Cassatt's first works in France incorporate popular conventional Spanish and Italian themes. Cassatt by the mid-1870s began to show the influence inovative new artistic aproaches--Impresionism. Cassatt arranged a few showings of her work in a few mixed exhibitions in America. They were generally favourably received by American art critics, but here unconventional style was not without critics. The rejection of "Portrait of a Little Girl" (1878) for the American section of the 1878 Paris Exposition Universelle reportedly enraged Cassatt. [Barter] This was an important contribution to the acceptance of Impressionism in America. Cassatt evolved her own very personal style. While ifluenced by Degas and the other Impressionists, she did not just copy their styles. One very important influence of the Impressionists was Cassatt's focus on the the minutia of domestic life. Although Cassatt never married, she loved children. She doting on her nieces and nephews as well as the children of friends. This emotional attachment shows clearly in her work. The loving intimate relationship between mothers and their children are among her most memorable works. Her focus on children as well as her innovative images showing the lives of women have made her the most celebrated woman American artist. These intimate domestic scenes were a major change in the world of art because many important earlier artists had painted works showcasing social movements or actual historical events. "The Bath" (1891) is one of her most well-known works using the mother-child theme. Other importnt works were "Portrait of a Little Girl" (1878) and "Children on the Beach" (1886).

Clothing

As much as we admire Cassatt's work, we have not given her great attention in HBC. This is primarily because she primarily focused on very young children in non descript clothing or infants being bathed. As a result, they often do not include depictions of period clothing in which we are primarily interested. There are, however, a few interesting images of older children in period clothes.

Eddie (c1870)

Mary returned to America as the Franco-Prussian War (1870-71)broke out in Europe . Se was determined to return as soon as possible. While in America she painted several portraits. One was of Lois Cassatt's first son Eddie. Lois was a greatniece. The painting is signed "Eddie/from/Aunt Mary". It was a very early work and her inexperience shows. It is, however, an interesting reference point for her later work. Casatt's biographer describes the painting, "Dressed in the neight of Lord Fauntleroy splendor in a dark-red velvet suit with white lace ruffles, sash, a velvet hat over long curls ..." [Hale, p. 48.] Of course the height of the Faintlery craze did not come until 10 years later when Mrs. Burnett published her book. But Cassatt's painting confirms that Amercan boys were wearing velvet sduits, lace ruffles, and long curls in the 1870s. Casatt's biographer appears to ass that because the by was dressed like this that he was opprerssed. She writes, "Eddie appears, doubtless was, deeply oppressed ...". Now for all we know, he was oppressed. We do not think, however, that bercause he wore a velvet sut with ruffles and long hair that this indicated that he was oppressed. This is a construct that modern writers give to 19th century clothing and hair styles that was not always actually the case.

Aleander and Robbie (1884)

Mary Cassatt in this portrait painted her brother Alexander and her favorite nephew Robert Kelso Cassatt, 1884-85 (figure 2). Notice the conservative suit and Eton collar. This is a very rare Cassatt image of father and son. Alexander was an important part of Mary's life. He often visited her in Paris. This was painted during one of those visits. Robbie was her favorite nerphew. He wears a rather severe kneepants suit with a gleaming white Eton collar.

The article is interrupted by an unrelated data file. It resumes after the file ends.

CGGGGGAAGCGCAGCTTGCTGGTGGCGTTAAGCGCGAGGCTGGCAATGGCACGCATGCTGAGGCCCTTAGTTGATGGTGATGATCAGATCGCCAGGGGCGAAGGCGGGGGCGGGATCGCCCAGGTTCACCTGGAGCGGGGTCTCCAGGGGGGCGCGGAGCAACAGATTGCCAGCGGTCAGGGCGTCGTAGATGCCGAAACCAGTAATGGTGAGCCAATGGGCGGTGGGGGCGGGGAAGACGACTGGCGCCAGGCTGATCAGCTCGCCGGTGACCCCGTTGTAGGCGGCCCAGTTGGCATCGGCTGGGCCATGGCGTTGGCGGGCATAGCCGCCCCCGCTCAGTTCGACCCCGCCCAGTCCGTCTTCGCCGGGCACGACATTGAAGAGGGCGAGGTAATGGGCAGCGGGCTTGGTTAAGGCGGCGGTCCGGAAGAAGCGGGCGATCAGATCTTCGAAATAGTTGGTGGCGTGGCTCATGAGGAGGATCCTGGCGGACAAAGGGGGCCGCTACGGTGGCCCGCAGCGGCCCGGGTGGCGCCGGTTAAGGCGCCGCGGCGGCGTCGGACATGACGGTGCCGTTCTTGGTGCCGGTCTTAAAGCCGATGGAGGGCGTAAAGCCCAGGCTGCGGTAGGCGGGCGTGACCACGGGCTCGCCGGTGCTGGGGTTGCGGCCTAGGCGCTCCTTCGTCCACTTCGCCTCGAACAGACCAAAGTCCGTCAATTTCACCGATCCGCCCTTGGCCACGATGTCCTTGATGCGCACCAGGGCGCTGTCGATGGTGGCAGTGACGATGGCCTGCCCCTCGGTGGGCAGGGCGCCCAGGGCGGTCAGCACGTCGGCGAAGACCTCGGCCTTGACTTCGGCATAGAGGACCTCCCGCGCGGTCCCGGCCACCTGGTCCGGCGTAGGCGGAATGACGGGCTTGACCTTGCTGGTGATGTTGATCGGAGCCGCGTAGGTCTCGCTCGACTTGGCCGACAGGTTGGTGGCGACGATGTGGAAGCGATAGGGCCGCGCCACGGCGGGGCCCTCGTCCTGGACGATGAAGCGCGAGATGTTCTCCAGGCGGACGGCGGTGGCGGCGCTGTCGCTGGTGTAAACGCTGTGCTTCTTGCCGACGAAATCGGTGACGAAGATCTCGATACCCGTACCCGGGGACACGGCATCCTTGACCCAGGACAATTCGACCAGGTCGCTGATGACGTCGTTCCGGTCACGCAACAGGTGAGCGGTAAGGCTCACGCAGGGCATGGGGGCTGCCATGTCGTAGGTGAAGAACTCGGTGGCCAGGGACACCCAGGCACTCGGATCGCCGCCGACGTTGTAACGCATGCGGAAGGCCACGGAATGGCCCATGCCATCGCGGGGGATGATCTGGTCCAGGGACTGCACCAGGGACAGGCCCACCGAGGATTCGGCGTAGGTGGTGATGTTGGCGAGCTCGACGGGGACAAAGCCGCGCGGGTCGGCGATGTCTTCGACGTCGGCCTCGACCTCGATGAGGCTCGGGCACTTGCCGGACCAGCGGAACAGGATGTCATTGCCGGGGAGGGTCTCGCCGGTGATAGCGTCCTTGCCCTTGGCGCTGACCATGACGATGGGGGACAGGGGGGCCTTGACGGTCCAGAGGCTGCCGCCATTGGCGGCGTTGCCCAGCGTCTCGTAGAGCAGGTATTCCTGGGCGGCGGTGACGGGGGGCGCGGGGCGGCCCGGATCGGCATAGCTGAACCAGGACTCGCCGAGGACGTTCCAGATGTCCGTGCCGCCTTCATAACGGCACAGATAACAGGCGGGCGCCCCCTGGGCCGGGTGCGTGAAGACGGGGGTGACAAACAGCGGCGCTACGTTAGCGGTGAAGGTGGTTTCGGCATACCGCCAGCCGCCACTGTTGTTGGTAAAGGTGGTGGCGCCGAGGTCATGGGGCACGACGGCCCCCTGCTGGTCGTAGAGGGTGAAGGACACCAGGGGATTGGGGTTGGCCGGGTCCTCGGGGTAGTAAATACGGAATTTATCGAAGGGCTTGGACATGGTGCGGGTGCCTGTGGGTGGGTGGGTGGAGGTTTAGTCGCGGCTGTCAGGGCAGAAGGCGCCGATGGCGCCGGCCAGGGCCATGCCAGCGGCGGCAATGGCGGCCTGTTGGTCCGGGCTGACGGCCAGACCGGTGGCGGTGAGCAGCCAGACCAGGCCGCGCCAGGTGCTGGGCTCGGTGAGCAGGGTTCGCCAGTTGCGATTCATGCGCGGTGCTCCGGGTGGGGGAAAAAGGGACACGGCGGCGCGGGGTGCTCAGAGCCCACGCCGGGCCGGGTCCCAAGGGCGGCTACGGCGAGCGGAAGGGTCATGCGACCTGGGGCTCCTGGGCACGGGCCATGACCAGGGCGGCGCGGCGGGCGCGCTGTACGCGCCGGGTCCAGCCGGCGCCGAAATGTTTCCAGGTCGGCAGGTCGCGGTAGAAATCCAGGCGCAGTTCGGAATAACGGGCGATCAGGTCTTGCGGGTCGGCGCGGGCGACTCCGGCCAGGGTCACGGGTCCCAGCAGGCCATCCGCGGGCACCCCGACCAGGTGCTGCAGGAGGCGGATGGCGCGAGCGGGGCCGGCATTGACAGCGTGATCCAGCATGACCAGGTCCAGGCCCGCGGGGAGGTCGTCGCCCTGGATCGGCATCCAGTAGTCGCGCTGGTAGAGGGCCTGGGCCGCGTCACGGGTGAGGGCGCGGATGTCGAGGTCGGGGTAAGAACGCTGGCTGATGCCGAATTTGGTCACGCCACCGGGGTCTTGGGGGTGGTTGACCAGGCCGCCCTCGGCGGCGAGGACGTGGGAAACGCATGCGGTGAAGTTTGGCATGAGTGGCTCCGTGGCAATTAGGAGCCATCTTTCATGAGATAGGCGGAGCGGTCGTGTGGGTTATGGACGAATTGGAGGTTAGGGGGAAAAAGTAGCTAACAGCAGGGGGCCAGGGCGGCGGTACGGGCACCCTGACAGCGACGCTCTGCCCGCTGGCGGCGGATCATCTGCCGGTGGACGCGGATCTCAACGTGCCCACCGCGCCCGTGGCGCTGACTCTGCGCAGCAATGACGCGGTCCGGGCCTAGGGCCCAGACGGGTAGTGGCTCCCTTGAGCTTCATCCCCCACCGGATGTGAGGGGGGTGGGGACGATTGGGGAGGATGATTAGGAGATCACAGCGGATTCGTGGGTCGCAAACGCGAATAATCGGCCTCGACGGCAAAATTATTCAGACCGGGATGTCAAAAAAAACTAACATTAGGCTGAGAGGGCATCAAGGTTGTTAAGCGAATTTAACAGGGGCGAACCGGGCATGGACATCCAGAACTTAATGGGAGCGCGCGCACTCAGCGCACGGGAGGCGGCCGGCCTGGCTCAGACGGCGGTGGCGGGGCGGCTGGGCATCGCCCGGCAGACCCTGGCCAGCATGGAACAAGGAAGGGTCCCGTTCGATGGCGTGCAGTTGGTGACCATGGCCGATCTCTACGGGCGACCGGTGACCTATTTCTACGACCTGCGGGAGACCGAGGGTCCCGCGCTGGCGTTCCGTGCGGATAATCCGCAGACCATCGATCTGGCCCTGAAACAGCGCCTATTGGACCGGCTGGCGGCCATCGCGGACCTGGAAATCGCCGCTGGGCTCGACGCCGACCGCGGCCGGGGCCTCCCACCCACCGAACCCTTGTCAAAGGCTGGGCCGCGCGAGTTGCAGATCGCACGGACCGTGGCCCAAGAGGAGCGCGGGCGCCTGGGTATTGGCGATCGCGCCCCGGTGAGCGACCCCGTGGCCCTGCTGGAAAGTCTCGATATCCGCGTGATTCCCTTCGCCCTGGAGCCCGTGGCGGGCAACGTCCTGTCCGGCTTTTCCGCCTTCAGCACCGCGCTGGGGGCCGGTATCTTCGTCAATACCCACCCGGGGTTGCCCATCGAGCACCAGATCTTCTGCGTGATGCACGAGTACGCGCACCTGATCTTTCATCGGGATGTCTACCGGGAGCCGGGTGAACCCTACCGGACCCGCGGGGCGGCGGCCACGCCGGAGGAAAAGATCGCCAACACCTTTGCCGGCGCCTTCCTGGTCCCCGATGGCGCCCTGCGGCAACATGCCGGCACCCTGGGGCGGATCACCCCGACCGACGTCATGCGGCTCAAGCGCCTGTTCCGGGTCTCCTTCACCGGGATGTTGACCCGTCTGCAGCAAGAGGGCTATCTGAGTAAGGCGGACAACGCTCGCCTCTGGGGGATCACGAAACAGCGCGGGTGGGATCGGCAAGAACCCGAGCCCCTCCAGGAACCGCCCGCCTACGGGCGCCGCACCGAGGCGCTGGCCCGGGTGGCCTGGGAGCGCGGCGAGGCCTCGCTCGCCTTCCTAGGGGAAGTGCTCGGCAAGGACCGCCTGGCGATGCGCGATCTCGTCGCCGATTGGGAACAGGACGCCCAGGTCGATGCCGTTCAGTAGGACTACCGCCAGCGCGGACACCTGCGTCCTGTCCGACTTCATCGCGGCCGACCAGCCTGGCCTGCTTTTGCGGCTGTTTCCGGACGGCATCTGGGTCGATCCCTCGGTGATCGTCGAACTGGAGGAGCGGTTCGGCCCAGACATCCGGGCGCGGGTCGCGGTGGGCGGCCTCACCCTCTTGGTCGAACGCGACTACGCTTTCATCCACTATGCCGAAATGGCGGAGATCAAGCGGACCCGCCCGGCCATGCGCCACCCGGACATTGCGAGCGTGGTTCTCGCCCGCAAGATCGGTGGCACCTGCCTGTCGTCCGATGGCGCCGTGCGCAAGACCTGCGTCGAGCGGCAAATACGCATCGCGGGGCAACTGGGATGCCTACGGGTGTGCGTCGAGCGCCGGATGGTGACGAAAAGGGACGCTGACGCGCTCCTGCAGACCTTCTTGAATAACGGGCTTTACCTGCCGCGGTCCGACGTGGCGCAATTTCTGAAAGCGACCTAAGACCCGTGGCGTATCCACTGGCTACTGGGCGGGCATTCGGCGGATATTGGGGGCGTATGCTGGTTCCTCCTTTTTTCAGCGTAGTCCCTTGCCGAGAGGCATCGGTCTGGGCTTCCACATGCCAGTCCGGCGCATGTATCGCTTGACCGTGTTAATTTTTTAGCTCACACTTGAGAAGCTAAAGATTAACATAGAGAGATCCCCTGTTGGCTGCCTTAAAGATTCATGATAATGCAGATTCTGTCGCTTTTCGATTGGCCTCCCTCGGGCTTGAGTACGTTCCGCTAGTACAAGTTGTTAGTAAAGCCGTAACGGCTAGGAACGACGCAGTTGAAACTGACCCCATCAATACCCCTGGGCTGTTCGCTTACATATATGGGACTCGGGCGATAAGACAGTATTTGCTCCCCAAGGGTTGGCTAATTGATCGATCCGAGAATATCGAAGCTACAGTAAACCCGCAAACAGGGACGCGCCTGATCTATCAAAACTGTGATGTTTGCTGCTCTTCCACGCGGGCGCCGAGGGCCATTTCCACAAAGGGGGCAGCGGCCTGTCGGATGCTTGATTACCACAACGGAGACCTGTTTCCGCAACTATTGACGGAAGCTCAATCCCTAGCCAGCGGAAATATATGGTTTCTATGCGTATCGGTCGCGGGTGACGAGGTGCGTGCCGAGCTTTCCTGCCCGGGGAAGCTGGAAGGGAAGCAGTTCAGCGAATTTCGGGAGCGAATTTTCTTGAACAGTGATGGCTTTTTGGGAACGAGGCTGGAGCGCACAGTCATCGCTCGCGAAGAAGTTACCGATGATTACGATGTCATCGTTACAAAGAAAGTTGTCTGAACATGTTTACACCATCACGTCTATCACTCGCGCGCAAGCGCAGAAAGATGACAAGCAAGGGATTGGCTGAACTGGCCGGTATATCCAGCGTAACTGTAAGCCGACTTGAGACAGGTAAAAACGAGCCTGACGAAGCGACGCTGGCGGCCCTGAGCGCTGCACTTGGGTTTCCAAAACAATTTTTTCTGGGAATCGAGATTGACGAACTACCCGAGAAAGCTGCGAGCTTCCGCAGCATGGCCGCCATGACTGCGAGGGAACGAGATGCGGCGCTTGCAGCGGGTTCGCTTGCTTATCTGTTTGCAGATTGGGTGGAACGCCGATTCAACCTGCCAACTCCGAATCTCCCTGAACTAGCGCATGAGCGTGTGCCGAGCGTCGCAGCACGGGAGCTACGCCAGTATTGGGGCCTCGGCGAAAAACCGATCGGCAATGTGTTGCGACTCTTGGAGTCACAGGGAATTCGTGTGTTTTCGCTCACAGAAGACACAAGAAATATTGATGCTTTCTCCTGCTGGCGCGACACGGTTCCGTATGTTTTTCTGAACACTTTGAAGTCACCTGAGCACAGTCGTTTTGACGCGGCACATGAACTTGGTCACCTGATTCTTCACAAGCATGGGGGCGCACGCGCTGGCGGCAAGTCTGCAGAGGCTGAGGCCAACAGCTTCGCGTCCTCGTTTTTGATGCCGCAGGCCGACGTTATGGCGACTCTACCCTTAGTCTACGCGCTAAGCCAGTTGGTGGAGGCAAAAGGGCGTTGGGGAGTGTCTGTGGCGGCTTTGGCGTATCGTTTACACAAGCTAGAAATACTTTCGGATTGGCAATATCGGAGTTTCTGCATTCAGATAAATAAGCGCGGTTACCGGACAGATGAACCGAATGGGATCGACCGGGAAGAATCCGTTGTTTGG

Robbie

Robbie was Mary's favorite nephew. He was the son of her older brother Alexander and named after their brother Robert also called Robbie that died as a boy while the family was in Germany. Mary's sister-in-law wrote to Mary and mentioned that her son wanted to have his curls cut so he could have short hair like the other boys. Her sister decided against it. Mary's mother (Robbie;s grandmother) wrote to Mary saying that she thought he should stay "pretty" clothes for another year. Mary Cassatt, who never married, was of course noted for her charming portraits of mothers and children. Her mother writes, "As to Robbie's curls, I should be on Mamma's side, I would want to keep him pretty a year longer, I wouldn't have the courage to cut them off--though I dare say he would like to be like Eddie and have short hair, as all little boys like to imitate their big brothers." [Hale, p. 76.] HBC believes that questions of hair and breaching were often matters of considerable discussion among 19th century families, both family discussions and letters. Unfortunately few of the oral discussions survived and biographers often do not count the issue of significant importance to include passages from letters. This letter, however, is a good example of the kind of family discussions which occurred. Robbie is pictured her as an older boy wearing short hair and an Eton collar.

Styles

One way that Degas did noticeably influence her was the effort to convey a sence of immediacy. Many of her paintings seem like unposed or informally posed snapshots. She attached great importance to gestures, another influence from Degas. She also derived from Degas and others a sense of immediate observation, with an emphasis on gestural significance. Many of Cassatt's early paintings had a almost lyrical quality using gentle, golden lighting. This had changed by the 1890s. Like several of the Impressionists, Cassatt was strongly affected by an exhibition of Japanese prints held in Paris in the early 1890s. She began to draw more definatively and she begn to use clearer, less filtered colors. She also developed a renewed interest in print making.

Final Years

Cassatt lived in France for the rest of her life.

Sources

Barter, Judith A. Mary Cassatt: Modern Woman".

Gerten-Jackson, Caro, Marie-Line Boy, and Mark Harden. "Mary Cassatt," Web Museum, Paris.

Hale, Nancy. Mary Cassatt: A Biography of the Great American Painter (Double Day: Garden City, N.Y., 1975), 333p.

Mowll Mathews, Nancy. Mary Cassatt: A Life.






Christopher Wagner





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Created: June 21, 2002
Last updated: July 20, 2002